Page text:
Apple Announces New iPod Nano, Cheaper Shuffles

Today Apple quietly released a new iPod Nano and lowered the prices of its iPod Shuffles. The only evidence that this has occurred, aside from the approriate changes in the Apple Store website, was a press release buried in their site. I suppose this wasn’t big enough news to get to the front page of like the MacBook Pro and iPod Video did.

Anyway, the news isn’t very earth shattering. The new iPod Nano will be offered immediately (you can purchase it on the Apple Store online right now). It has one gigabyte (1GB) of space, so it can hold 240 songs according to Apple’s estimates based on 4-minute songs encoded at 128-bitrate in AAC. Other than that, it is exactly like its two predecessors with larger storage capacities. That is, it includes the photo viewing features, the color screen, the ultra-thin design and the iPod interface everyone is now becoming accustomed to. This new 1GB version also comes in both white and black. It is retailing at $149, opening a whole new market… a budget entry into the middle ground between the no-screen Shuffle and superfluously featureful iPod Video.

As I mentioned above, Apple also added another small note to their press release. The two iPod Shuffles, the 512MB version and 1GB version, have both been reduced in price by $30. The previous $99 512MB version is now $69, while the 1GB that was previously $129 is now $99. It is obvious why Apple did this… having only $20 between the 1GB Nano and the 1GB Shuffle (with no color screen and no photo functionality [exactly how would you have photo functions without a screen?]) would simply not work.

I think this move from Apple is rather interesting. The fact that they are lowering the price of their Shuffles and adding a lower-priced but still feature-filled Nano to the market means they are trying to get a new audience. There are plenty of people who simply can’t (or won’t) buy a $249 gadget that “just” plays music and can hold a couple hundred family photos. This new 1GB model will appeal mostly, in my opinion, to a younger (teenager) audience who doesn’t have a music fixation but would still like to have some tunes in their pocket. Furthermore, the now-cheaper Shuffles are not much more than a video game and are now not even seen as a major purchase. $99 was a little steep for 512MB of music storage, but that $30 drop makes all the difference.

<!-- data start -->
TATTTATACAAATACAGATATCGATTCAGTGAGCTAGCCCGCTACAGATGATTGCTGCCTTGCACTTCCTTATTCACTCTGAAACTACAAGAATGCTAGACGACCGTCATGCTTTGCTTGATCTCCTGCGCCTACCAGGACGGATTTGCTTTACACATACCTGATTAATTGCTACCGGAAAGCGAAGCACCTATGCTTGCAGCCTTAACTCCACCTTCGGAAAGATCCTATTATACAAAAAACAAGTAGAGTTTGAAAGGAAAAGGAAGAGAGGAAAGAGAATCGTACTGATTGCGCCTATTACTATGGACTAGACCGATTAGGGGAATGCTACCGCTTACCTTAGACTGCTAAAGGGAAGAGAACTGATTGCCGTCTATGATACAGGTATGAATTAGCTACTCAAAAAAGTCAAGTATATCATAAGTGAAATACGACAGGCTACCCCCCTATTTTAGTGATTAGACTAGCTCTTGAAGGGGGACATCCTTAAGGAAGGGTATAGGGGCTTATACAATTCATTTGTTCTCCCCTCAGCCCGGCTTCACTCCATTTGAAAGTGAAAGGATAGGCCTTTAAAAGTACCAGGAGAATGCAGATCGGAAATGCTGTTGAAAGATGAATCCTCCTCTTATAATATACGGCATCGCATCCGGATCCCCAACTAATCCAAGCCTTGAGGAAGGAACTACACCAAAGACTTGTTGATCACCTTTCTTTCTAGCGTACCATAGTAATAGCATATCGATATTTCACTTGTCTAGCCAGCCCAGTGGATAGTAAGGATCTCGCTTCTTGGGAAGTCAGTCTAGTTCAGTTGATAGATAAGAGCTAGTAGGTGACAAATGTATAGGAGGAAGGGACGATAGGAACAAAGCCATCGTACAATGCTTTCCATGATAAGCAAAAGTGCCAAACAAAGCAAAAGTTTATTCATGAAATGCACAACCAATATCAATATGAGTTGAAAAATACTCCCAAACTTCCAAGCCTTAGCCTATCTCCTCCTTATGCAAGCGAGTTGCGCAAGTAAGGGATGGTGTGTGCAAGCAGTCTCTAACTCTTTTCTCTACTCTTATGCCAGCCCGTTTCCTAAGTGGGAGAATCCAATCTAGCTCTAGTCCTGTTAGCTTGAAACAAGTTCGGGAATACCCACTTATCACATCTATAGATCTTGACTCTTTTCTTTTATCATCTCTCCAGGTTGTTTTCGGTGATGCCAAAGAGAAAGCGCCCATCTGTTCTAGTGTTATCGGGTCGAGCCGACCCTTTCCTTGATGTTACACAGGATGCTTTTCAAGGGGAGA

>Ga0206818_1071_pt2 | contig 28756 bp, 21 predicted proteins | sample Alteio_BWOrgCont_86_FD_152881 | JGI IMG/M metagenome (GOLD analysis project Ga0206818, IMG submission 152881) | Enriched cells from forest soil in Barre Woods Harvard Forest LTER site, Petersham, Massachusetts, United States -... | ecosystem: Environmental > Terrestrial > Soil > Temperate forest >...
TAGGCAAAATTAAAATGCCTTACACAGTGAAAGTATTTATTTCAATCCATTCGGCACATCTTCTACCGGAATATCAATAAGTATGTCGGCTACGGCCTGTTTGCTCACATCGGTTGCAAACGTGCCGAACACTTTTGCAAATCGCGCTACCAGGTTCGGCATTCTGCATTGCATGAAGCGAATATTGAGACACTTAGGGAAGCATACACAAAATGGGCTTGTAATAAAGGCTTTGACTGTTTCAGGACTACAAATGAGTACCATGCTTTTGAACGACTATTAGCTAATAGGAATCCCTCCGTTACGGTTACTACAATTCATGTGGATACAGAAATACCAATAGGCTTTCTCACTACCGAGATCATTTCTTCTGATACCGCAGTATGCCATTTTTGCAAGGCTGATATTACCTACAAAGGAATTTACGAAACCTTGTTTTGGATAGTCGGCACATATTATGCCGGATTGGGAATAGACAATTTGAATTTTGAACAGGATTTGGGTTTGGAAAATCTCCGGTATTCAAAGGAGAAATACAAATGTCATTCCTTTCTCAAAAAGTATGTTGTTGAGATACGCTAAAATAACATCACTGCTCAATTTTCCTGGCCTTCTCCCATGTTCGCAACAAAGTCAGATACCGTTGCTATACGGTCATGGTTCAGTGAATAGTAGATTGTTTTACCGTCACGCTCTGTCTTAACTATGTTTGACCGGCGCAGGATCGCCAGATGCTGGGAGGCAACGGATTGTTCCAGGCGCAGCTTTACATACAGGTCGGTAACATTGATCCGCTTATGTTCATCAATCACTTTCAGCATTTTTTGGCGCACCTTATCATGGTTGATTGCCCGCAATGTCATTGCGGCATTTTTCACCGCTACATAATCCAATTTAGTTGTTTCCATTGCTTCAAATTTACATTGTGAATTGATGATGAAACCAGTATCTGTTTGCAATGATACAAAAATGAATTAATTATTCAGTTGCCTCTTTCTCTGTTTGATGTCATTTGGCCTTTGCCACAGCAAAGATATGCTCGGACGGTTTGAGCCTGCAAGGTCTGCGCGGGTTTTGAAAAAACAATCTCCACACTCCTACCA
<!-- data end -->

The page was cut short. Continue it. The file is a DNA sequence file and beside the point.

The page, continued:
Proving that the $30 does indeed make a difference, I went ahead and purchased an iPod Shuffle 512MB. I have a 30GB iPod Video that is great for watching a movie on a plane ride or on my home TV, and also great for listening to music. However, I have yet to purchase a protective case for it, so I fear scratching the screen. After all, just putting it in your pocket can scratch the screen pretty badly. Anyway, I simply don’t feel comfortable lugging around a $299 device with me all over the place. Not to mention, the fact that the device uses a hard drive means that dropping it while playing music could ruin the entire thing, so it definitely isn’t an option while running around. So, I got myself a Shuffle. It has out-of-the-box support for automatically randomly downloading 120 songs (that is the maximum for the 512MB model) from my iTunes library onto the device. So I can literally plug it into my computer and two minutes later walk out the door and have 120 songs from my library ready to listen to. You can also configure which playlists it pulls from. I have a Favorites playlist that only has 100 songs in it, so I can make it pull that entire one and 20 other random songs. This way, I can take it anywhere and not have to worry about it breaking or being stolen.

I’ve never actually listened to or used an iPod Shuffle, so I will write about how I like it. I’ve read nothing but great reviews for it, so I am expecting the best. The only complaint anyone can find is that it doesn’t have a screen. If I only have 120 songs anyway, why would I need a screen? Especially if I’m going to pull from my Favorites playlist, I won’t even need to skip that many songs. The whole idea is I just want to have my top songs in my pocket wherever I go, and not have to worry about anything.